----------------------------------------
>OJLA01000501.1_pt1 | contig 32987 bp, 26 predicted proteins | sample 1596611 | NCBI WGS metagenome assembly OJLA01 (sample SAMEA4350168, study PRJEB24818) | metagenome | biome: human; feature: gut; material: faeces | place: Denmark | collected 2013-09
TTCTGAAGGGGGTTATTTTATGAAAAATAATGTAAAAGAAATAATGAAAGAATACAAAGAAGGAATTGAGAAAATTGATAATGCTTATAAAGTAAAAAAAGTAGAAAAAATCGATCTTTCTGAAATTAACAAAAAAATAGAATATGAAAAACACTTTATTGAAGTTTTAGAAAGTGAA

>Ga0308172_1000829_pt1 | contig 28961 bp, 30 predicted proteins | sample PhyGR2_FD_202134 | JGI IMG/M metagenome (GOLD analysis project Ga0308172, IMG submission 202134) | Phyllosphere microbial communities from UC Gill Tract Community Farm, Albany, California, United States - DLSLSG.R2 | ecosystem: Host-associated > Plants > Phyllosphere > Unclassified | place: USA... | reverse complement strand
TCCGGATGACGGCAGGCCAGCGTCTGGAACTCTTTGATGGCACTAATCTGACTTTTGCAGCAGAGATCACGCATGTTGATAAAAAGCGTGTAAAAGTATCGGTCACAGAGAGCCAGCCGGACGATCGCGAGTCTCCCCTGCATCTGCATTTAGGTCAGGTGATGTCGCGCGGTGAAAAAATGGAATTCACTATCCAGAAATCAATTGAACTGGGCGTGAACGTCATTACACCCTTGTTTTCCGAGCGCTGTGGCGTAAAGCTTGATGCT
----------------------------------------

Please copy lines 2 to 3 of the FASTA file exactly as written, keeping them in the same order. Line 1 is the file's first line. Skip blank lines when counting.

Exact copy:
TTCTGAAGGGGGTTATTTTATGAAAAATAATGTAAAAGAAATAATGAAAGAATACAAAGAAGGAATTGAGAAAATTGATAATGCTTATAAAGTAAAAAAAGTAGAAAAAATCGATCTTTCTGAAATTAACAAAAAAATAGAATATGAAAAACACTTTATTGAAGTTTTAGAAAGTGAA

>Ga0308172_1000829_pt1 | contig 28961 bp, 30 predicted proteins | sample PhyGR2_FD_202134 | JGI IMG/M metagenome (GOLD analysis project Ga0308172, IMG submission 202134) | Phyllosphere microbial communities from UC Gill Tract Community Farm, Albany, California, United States - DLSLSG.R2 | ecosystem: Host-associated > Plants > Phyllosphere > Unclassified | place: USA... | reverse complement strand